Esther Eijlers and Hang-yee Chan will present their work at the NeuroPsychoEconomics Conference in Antwerp, June 8-9.
Erasmus Centre for Neuroeconomics
The Erasmus Centre for Neuroeconomics
Economics, psychology, and neuroscience are converging today into the unified discipline of Neuroeconomics with the ultimate aim of providing a single, general theory of human choice behaviour. Neuroeconomics can provide social scientists and future managers with a deeper understanding of how they make their own decisions, and how others decide. How does our brain arrive at a “good” or “fair” decision? What does our brain perceive as valuable and how do we learn the value of features of our environment? Is it possible to use recordings from consumers' brains to predict their purchasing intentions? Research at the Erasmus Centre for Neuroeconomics aims to answer these questions.
Linda Couwenberg will present her work on Diversification at the ISDN conference at Stanford, June 2-3.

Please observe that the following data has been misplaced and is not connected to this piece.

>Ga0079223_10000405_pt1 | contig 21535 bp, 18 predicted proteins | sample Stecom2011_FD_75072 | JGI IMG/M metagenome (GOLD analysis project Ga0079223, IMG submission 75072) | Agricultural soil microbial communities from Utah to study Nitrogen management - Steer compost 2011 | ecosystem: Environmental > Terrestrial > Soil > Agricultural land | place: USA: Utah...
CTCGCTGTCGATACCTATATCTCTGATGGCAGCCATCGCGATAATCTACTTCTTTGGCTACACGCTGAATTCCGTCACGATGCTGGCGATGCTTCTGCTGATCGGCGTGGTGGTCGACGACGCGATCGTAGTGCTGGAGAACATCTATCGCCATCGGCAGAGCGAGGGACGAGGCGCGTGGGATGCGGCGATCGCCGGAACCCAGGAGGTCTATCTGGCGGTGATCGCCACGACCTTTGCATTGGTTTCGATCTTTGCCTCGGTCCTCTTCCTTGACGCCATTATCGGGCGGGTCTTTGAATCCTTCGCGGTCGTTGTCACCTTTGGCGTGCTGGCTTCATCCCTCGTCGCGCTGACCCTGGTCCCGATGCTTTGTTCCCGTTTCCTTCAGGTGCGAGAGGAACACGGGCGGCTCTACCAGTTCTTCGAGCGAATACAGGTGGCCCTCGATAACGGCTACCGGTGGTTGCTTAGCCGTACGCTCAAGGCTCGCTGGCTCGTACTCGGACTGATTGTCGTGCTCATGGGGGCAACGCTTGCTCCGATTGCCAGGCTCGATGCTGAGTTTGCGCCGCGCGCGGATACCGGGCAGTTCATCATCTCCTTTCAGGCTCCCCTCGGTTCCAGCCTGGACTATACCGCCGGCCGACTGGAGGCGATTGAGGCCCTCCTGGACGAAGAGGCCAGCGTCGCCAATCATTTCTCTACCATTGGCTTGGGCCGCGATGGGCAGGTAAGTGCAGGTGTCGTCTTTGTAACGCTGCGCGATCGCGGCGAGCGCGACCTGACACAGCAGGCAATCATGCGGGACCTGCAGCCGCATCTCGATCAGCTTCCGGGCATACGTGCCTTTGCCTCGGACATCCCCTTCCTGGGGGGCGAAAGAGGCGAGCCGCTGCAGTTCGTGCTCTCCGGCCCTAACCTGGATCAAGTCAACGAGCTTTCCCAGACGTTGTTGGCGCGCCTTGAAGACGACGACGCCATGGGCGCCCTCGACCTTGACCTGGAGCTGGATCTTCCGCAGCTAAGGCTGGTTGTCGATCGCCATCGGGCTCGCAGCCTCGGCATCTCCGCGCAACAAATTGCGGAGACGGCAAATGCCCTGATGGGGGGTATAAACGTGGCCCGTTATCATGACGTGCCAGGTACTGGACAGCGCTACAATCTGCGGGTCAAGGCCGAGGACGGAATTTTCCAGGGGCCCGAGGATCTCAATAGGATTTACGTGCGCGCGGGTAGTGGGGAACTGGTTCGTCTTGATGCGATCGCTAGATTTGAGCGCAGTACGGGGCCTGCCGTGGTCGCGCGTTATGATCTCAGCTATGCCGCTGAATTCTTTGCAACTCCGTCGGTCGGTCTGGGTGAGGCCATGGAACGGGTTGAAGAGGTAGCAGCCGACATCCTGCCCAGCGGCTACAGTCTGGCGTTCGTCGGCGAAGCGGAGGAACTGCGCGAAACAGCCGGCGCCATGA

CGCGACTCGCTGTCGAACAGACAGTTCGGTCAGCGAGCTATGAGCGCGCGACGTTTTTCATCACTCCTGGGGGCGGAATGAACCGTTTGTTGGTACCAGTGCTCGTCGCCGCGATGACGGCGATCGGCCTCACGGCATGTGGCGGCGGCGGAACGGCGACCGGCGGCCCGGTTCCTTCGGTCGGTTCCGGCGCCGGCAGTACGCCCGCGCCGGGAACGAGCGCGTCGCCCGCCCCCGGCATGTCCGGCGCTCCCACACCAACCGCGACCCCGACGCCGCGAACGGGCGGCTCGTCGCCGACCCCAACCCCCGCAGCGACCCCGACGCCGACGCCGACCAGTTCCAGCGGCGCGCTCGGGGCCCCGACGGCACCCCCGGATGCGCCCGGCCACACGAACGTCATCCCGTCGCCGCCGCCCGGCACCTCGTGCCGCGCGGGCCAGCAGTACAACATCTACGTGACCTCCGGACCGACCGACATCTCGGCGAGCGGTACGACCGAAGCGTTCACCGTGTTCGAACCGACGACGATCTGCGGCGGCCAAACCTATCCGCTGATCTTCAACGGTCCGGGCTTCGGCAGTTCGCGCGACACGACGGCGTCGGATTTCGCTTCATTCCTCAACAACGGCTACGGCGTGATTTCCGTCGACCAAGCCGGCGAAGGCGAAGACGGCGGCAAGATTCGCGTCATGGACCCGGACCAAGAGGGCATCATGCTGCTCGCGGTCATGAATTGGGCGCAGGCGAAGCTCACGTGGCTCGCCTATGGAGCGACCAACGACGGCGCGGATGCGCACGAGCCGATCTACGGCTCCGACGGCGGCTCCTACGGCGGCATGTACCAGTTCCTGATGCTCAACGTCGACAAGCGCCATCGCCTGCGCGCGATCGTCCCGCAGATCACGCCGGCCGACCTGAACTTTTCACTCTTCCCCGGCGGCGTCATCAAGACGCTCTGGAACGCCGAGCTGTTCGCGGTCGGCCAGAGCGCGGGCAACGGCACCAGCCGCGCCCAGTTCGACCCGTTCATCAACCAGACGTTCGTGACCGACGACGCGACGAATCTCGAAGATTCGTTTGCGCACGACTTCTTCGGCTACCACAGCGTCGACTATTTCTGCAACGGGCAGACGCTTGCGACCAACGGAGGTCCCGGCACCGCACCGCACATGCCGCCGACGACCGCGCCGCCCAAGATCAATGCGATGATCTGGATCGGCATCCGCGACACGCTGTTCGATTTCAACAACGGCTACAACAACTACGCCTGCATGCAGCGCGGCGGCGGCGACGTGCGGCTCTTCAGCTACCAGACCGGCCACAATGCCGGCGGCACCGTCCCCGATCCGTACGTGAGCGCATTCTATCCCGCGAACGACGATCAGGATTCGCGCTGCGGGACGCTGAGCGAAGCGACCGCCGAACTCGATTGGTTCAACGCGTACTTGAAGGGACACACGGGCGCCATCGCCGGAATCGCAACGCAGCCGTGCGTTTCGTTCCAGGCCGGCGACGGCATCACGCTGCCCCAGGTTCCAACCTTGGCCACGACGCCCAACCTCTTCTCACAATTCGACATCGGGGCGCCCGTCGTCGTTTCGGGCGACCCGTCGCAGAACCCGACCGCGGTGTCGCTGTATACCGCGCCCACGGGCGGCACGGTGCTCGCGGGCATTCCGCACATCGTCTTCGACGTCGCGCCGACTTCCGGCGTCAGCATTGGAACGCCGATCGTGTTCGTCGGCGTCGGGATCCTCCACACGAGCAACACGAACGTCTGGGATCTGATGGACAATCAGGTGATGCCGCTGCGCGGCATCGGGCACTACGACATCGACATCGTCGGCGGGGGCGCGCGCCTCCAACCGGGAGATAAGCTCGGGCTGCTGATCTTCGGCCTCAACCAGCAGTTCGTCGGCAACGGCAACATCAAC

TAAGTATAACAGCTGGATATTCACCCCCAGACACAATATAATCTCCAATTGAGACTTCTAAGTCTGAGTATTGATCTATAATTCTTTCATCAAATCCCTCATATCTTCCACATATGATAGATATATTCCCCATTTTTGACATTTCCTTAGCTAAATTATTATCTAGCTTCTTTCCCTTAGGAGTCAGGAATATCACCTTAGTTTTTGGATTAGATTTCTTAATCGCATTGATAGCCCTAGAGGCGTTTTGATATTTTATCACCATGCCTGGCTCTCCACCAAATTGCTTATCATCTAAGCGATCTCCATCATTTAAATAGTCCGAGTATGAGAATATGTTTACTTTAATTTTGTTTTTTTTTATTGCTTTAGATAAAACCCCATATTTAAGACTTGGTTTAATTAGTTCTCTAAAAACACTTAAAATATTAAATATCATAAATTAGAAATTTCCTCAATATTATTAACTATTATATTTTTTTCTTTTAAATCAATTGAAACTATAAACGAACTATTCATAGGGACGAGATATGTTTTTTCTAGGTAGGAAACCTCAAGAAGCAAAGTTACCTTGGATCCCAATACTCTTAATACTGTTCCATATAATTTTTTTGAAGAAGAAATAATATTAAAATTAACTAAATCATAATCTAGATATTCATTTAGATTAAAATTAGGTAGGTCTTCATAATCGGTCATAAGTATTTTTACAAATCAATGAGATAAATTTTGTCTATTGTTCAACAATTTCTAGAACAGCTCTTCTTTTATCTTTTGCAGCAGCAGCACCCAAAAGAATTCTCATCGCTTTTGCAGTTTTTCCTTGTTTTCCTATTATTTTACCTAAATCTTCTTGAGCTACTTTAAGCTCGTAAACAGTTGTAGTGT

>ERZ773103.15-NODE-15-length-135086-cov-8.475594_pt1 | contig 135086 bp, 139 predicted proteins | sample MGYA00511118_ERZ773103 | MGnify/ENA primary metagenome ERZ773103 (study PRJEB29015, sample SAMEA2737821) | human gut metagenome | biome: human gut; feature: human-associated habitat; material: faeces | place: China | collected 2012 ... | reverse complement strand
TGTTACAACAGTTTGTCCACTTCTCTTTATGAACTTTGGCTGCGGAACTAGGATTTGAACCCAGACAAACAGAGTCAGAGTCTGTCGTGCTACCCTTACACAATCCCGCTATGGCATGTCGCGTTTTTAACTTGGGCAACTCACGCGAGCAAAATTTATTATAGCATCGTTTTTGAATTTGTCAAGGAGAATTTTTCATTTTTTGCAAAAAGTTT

Ale Smidts will speak at the pre-conference workshop "Introduction to Neuromarketing" at the Neuromarketing World Forum '17 in London on March 29.
What is it about a TV advert that triggers people to find the product online? Scanning consumers’ brains has allowed Linda Couwenberg of the Erasmus Centre for Neuroeconomics to discover that a TV advert works best when it both highlights a product’s functional benefits and triggers the viewer’s imagination. This particular combination of elements activates specific parts of the viewer’s brain most intensely, she found, which makes the advert more effective.
Rotterdam School of Management, Erasmus University (RSM) and Alpha.One have signed an exclusive two-year partnership to conduct joint research in the field of consumer neuroscience. Under the agreement, RSM and Alpha.One will design research and exchange data and expertise, aiming to generate academic publications and commercial business applications. To achieve this, Alpha.One will contribute research capacity to RSM.